DCD’s sluggish projections proved conservative, however. Fallout shelter implementation picked up rapidly in the coming months. By March of 1963, more than half of the 1,301 private and government buildings then rated as eligible fallout shelters were licensed by the DCD, and more than half of these had been stocked with $584,634 worth of provisions.[x] By April of 1963, the District had more fully equipped and licensed shelters than any other municipality in the nation. District civil defense officials had fully stocked 415 buildings to accommodate 300,000 people in the event of an attack. These included 187 federal buildings. DCD officials claimed the distribution of supplies to already designated shelters was increasing capacity by 3,000 spaces per day.[xi] By June, DCD had posted some 700 black and yellow fallout shelter signs on buildings throughout the city.[xii]
One year later, in June of 1964, DCD designated the National Guard Memorial at 1 Massachusetts Avenue NW as a shelter for 932 persons, bringing the city’s total shelter capacity to over 500,000. By this time, D.C. had equipped 928 fallout shelters with enough food and water to sustain a half-million Washingtonians for two weeks. 2.5 million pounds of wheat biscuits and 1.5 million gallons of water waited in the basements across the city for the Soviet bombs to fall. [xiii] In March of 1965, DCD readied the city’s 1,000th fallout shelter at the Francis de Sales School at 2019 Rhode Island Ave NE. By that time, D.C. shelters included spaces at 88 public and 20 private schools.[xiv] DCD, working with the Architect of the Capitol, had also prepared shelter space within the Capitol Building Group (consisting of 11 structures) for 36,000 people and stocked the facilities with over 280,000 pounds of food. 259 cases of carbohydrate supplement (in lemon or cherry flavor) and 1,393 cases of biscuits were stacked in the old subway tunnel and basement of the Capitol alone.[xv]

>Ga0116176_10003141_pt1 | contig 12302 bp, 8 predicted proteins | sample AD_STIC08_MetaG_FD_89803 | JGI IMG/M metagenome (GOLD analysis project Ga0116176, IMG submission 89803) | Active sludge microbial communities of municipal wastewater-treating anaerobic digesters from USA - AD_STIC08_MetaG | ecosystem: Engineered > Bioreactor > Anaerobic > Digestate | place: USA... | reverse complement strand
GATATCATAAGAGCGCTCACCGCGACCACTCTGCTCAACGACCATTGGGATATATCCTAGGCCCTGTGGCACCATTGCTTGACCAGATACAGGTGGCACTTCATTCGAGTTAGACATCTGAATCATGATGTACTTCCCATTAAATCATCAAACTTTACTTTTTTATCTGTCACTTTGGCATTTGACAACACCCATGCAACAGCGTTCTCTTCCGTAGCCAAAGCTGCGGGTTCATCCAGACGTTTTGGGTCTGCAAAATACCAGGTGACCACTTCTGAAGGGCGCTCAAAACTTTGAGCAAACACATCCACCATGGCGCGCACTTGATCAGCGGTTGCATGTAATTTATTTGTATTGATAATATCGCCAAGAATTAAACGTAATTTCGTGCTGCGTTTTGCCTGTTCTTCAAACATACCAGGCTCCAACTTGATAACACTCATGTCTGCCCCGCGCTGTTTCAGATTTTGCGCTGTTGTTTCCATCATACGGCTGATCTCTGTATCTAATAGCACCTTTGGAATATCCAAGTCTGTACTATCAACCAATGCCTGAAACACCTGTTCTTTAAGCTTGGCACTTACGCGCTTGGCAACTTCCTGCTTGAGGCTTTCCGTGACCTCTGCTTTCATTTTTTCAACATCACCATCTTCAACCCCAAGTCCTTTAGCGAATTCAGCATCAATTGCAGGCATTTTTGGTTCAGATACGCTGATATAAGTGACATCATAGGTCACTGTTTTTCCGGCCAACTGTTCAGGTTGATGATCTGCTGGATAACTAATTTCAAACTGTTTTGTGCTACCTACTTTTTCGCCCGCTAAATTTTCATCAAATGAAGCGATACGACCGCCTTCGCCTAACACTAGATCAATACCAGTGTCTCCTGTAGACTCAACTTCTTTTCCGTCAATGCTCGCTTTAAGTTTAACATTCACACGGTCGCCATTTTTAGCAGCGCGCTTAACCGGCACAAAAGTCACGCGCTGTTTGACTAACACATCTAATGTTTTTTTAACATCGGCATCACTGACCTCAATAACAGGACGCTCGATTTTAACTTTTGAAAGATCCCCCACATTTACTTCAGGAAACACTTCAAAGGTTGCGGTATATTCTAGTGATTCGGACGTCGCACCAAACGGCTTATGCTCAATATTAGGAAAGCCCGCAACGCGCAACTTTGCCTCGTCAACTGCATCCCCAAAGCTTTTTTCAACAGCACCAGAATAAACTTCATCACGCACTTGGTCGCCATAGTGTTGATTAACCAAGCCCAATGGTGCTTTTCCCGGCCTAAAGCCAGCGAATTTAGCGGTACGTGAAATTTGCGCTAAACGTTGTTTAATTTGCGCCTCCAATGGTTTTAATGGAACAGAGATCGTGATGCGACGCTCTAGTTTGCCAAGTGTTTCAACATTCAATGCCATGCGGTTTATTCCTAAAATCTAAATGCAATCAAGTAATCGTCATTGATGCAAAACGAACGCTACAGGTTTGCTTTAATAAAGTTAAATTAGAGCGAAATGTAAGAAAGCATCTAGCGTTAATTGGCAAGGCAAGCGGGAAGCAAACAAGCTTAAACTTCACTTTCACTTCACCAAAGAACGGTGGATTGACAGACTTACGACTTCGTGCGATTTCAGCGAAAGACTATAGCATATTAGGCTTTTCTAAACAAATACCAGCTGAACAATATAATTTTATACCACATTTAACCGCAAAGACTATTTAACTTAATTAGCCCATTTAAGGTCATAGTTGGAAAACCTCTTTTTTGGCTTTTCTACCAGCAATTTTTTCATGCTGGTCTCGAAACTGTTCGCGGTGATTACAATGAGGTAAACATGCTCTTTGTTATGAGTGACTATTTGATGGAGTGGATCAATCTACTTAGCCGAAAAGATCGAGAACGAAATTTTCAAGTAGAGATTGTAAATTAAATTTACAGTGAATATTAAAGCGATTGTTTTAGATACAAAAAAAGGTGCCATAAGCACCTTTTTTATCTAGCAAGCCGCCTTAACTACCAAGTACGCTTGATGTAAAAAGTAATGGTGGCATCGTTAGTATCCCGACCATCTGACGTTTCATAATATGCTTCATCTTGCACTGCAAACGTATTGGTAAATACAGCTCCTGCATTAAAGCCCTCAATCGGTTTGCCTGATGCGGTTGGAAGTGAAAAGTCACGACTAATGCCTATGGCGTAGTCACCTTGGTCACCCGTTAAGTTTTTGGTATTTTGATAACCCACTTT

CONTINUE READING: 4: Decline of Civil Defense in D.C.
[i] “Ambassador Becomes District’s First Shelter,” The Washington Post, February 21, 1962, p. C1.
“28 Schools Listed Here For Shelters,” The Washington Post, September 13, 1962, p. A10.
[iii] Krugler, 174.
[v] Krugler, 175.
[vi] “103 Shelters Licensed, Five Are Ready for Use,” The Washington Post, September 13, 1962, p. A14.
[vii] “Federal CD Officials Speed Drive To Line Up Fallout Shelter Space,” The Washington Post, October 25, 1962, p. A13.
[ix] “10 Shelters Get Food Stocks– Only 990 to Go,” The Washington Post, November 7, 1962, p. B7.
[x] “673 Buildings Licensed As Fallout Shelters Here,” The Washington Post, March 28, 1963, p. B2.
[xi] “D.C. Leads In Number of CD Shelters,” The Washington Post, April 2, 1963, p. A4.
Letter from W.L. Scarborough to J. George Stewart, Architect of the Capitol, May 9, 1963.
[xii] “CD Head Fends Questions On Closed Dupont Shelter,” The Washington Post, June 1, 1963, p. A3.
[xiii] “D.C. Has 928 A-Shelters,” The Washington Post, June 30, 1964, p. B7.
[xiv] “1000th D.C. Fallout Shelter,” The Washington Post, June 30, 1964, p. A2.
[xv] Krugler, 184.